At a White House ceremony Thursday, President Trump signed two declarations imposing heavy tariffs on steel and aluminum. The event featured a speech by the president of a local steelworkers' union, who spoke about the struggles of his father, Herman, in the steel industry. In response, Trump told that steelworker that his father is "looking down and he's very proud of you right now." It was awkward, given that the father in question, in fact, still alive.
"I thank you for the opportunity for what you are doing," Scott Sauritch, the president of United Steelworkers Union local 2227, told Trump at the end of his speech in the Roosevelt Room.
"Your father, Herman, he's looking down and he's very proud of you right now," Trump said to Sauritch upon taking the microphone. "Oh, he's still alive," Sauritch responded.
"Oh, he is?" Trump asked, to awkward laughs. "Well, then he's even more proud."
To the dismay of many elected Republicans, Trump imposed a 25 percent tariff on steel and a 10 percent tariff on aluminum on Thursday. At the ceremony, Trump said that the challenges faced by American manufacturing industries are "an assault on our country," though it was unclear who or what carried out the "assault" in question. Canada and Mexico are exempt from the new tariffs.
Trump's position on trade is one of few that puts him at odds with decades of Republican orthodoxy. When he announced the tariffs, more than 100 House Republicans signed a letter urging him to "reconsider the idea of broad tariffs to avoid unintended negative consequences to the U.S. economy and its workers." Gary Cohn, Trump's chief economic adviser and head of the Council of Economic Advisers, reportedly worked furiously to convince Trump to change his mind, and subsequently resigned from the administration days before the tariffs were implemented.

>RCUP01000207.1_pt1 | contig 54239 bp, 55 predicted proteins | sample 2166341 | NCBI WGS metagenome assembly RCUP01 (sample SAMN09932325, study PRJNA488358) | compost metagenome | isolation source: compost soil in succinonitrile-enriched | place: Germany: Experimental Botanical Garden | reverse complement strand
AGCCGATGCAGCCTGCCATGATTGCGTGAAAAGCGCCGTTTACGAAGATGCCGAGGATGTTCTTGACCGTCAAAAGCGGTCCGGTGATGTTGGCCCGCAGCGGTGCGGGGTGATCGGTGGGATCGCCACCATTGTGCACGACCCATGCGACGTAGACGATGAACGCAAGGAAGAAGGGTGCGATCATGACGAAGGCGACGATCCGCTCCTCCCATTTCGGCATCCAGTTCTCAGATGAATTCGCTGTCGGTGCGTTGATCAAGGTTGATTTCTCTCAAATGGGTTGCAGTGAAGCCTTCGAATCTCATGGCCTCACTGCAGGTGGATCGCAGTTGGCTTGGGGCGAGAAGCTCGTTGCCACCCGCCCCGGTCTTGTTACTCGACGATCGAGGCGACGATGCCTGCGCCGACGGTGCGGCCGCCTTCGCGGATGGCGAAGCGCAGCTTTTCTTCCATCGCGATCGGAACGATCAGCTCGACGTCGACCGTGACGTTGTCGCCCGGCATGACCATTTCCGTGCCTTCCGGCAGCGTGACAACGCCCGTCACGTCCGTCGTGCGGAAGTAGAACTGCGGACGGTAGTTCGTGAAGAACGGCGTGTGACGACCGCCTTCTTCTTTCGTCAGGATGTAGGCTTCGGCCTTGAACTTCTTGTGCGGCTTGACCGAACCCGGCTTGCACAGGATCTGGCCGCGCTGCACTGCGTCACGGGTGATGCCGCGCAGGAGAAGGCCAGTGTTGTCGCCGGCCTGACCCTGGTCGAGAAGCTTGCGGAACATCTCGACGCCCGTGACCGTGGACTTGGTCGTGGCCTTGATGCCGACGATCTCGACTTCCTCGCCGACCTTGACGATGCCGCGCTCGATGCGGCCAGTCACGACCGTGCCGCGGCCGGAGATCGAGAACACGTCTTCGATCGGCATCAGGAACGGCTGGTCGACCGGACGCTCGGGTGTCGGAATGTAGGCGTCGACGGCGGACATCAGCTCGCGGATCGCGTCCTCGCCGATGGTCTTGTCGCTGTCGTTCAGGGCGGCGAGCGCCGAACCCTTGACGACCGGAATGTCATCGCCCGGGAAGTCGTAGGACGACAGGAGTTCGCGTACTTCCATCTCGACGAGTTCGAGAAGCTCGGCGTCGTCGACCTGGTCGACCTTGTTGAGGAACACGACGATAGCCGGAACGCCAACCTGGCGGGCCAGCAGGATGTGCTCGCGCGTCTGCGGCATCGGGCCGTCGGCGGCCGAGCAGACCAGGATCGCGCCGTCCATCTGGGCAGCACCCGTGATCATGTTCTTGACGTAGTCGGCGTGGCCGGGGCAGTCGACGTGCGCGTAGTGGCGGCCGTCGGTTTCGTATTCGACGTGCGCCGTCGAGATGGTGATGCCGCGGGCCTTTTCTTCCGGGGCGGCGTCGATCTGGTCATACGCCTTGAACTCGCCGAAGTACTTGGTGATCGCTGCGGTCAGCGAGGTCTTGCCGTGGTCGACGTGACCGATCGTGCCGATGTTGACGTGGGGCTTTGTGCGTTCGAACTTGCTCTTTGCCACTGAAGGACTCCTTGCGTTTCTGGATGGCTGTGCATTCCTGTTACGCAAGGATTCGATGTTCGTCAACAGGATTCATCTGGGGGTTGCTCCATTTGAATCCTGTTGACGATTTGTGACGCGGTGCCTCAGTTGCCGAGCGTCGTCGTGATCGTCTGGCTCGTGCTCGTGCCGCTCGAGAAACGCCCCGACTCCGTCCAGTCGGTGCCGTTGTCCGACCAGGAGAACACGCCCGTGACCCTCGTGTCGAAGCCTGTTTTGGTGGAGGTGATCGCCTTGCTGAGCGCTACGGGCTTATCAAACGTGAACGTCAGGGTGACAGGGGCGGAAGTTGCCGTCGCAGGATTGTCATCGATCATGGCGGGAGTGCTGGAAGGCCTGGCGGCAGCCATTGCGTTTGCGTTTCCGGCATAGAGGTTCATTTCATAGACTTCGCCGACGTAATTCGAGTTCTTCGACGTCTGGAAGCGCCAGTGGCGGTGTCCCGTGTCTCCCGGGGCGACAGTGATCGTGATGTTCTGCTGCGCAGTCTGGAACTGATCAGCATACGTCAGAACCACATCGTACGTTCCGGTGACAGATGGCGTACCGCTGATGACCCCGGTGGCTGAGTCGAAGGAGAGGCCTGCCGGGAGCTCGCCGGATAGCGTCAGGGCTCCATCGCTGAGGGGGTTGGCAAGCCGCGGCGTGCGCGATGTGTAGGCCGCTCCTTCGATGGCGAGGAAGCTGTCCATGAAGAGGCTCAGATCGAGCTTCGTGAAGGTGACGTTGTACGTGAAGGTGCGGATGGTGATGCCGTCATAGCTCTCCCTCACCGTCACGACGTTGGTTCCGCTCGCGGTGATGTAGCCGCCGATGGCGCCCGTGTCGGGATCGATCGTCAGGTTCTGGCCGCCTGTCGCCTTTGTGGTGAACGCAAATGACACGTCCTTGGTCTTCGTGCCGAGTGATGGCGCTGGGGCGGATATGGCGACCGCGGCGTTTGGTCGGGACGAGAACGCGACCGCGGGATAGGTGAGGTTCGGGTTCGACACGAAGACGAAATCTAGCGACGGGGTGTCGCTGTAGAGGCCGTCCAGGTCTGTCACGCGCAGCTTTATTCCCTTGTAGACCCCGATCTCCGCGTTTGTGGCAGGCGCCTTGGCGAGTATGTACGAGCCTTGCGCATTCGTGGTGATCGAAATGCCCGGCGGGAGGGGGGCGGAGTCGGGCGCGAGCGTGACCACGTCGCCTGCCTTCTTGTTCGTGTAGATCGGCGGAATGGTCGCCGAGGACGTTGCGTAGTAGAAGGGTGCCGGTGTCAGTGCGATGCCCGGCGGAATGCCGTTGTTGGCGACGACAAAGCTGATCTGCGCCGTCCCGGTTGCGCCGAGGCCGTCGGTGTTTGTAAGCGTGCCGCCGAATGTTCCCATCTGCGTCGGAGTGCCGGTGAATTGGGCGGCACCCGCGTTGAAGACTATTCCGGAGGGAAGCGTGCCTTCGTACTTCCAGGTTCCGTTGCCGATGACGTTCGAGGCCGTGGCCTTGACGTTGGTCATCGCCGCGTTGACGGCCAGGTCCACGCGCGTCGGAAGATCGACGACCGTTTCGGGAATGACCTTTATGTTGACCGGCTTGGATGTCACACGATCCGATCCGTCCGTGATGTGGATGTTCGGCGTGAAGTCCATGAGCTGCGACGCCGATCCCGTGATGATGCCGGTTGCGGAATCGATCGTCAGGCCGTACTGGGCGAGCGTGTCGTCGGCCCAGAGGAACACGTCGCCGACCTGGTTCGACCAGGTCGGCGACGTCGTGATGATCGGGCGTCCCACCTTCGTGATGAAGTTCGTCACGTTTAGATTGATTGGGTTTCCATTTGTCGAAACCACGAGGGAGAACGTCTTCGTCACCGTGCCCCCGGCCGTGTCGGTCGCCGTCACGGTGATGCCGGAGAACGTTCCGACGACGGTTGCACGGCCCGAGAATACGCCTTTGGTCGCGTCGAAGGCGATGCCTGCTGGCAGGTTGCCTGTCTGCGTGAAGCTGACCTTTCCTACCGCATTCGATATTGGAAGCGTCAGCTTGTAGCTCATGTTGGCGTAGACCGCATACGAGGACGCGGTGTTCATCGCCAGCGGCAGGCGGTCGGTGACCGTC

But Trump has opposed free trade since before he even launched his political career, and was apparently unswayed by those in his party and administration who worked to change his position on the issue. At the ceremony Thursday, Trump said that the tariffs are a matter of "national security."
“Today I’m defending America’s national security by placing tariffs on foreign imports of steel and aluminum,” Trump said. "We have to protect and build our steel and aluminum industries, while at the same time showing great flexibility and cooperation toward those that are really friends of ours."
Trump implemented the tariffs without congressional approval. He was able to do this under Section 232 of the Trade Expansion Act of 1962, which allows a president to impose tariffs by executive order. Congress still has the authority to reverse the decision, but this is unlikely, as it would require a veto-proof majority in both the House of Representatives and the Senate.
That isn't stopping one Republican from trying. Arizona Sen. Jeff Flake announced Thursday that he'll be introducing a bill to reverse the tariffs.
"I will immediately draft and introduce legislation to nullify these tariffs, and I urge my colleagues to pass it before this exercise in protectionism inflicts any more damage on the economy," Flake said in a statement. “These so-called ‘flexible tariffs’ are a marriage of two lethal poisons to economic growth — protectionism and uncertainty. Trade wars are not won, they are only lost. Congress cannot be complicit as the administration courts economic disaster."
At the signing ceremony Thursday, a steelworker from Pennsylvania thanked Trump, explaining that "these tariffs definitely have an impact." The nature of that impact may be different from what the president believes, however. A report by the Brookings Institute identified the 10 states whose economies are most reliant on steel and aluminum imports, and thus stand to lose the most from the new tariffs. Eight of those states voted for Trump.